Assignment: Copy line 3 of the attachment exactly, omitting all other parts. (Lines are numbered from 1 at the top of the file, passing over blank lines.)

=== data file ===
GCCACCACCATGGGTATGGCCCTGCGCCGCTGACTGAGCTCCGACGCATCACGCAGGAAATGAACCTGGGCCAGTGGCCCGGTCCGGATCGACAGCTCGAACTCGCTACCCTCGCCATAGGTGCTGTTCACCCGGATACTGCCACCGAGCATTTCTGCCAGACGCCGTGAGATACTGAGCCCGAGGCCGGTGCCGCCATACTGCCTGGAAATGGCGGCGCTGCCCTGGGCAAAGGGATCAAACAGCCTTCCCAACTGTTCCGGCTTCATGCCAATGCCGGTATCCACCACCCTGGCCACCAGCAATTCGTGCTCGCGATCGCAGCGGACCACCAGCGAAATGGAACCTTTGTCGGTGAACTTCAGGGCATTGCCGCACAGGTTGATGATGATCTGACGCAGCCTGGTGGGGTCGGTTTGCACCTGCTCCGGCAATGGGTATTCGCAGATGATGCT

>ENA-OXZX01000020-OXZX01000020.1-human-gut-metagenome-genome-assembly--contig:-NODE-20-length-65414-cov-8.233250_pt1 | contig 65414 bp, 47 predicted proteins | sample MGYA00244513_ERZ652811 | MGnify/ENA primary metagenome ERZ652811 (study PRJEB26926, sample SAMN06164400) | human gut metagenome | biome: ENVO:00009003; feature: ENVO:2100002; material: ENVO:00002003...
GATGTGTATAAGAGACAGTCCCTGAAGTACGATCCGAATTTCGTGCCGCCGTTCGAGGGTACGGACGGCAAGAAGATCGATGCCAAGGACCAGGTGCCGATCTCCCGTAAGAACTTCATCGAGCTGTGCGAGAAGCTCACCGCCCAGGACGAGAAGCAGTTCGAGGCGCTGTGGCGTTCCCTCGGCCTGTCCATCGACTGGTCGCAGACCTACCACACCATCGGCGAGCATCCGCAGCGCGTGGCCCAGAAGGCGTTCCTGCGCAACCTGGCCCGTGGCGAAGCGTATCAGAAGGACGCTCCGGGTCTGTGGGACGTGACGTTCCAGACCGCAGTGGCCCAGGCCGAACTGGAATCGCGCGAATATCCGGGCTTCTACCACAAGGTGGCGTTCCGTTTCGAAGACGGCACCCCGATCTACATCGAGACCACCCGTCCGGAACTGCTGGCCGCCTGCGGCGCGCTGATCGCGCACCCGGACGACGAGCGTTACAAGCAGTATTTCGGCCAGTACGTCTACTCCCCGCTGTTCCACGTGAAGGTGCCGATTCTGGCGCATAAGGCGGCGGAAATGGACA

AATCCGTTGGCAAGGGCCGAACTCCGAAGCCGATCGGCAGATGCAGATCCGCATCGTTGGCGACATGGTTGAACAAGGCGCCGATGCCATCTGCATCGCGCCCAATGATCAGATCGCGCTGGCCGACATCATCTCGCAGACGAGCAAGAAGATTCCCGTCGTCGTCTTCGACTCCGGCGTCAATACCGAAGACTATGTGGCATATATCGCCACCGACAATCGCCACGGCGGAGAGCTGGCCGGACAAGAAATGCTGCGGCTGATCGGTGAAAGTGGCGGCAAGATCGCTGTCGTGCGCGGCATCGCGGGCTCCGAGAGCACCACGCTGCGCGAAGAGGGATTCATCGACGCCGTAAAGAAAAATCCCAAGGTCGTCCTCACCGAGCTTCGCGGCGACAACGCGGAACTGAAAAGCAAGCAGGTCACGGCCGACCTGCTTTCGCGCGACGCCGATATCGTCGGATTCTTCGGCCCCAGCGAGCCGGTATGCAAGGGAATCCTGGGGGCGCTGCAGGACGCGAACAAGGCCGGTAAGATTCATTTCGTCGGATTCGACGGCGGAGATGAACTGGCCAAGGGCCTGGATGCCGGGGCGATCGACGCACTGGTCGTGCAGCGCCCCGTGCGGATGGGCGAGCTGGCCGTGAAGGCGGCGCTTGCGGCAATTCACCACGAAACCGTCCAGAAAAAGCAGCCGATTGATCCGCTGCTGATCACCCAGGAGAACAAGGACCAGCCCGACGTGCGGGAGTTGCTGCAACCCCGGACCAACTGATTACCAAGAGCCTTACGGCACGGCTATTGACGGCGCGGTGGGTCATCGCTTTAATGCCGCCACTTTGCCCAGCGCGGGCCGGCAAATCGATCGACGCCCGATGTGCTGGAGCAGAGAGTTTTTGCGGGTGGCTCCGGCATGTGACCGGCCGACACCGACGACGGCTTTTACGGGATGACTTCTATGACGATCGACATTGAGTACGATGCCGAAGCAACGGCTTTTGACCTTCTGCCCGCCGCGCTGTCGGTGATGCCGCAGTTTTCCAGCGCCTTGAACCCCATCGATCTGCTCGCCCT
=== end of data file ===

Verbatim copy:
GATGTGTATAAGAGACAGTCCCTGAAGTACGATCCGAATTTCGTGCCGCCGTTCGAGGGTACGGACGGCAAGAAGATCGATGCCAAGGACCAGGTGCCGATCTCCCGTAAGAACTTCATCGAGCTGTGCGAGAAGCTCACCGCCCAGGACGAGAAGCAGTTCGAGGCGCTGTGGCGTTCCCTCGGCCTGTCCATCGACTGGTCGCAGACCTACCACACCATCGGCGAGCATCCGCAGCGCGTGGCCCAGAAGGCGTTCCTGCGCAACCTGGCCCGTGGCGAAGCGTATCAGAAGGACGCTCCGGGTCTGTGGGACGTGACGTTCCAGACCGCAGTGGCCCAGGCCGAACTGGAATCGCGCGAATATCCGGGCTTCTACCACAAGGTGGCGTTCCGTTTCGAAGACGGCACCCCGATCTACATCGAGACCACCCGTCCGGAACTGCTGGCCGCCTGCGGCGCGCTGATCGCGCACCCGGACGACGAGCGTTACAAGCAGTATTTCGGCCAGTACGTCTACTCCCCGCTGTTCCACGTGAAGGTGCCGATTCTGGCGCATAAGGCGGCGGAAATGGACA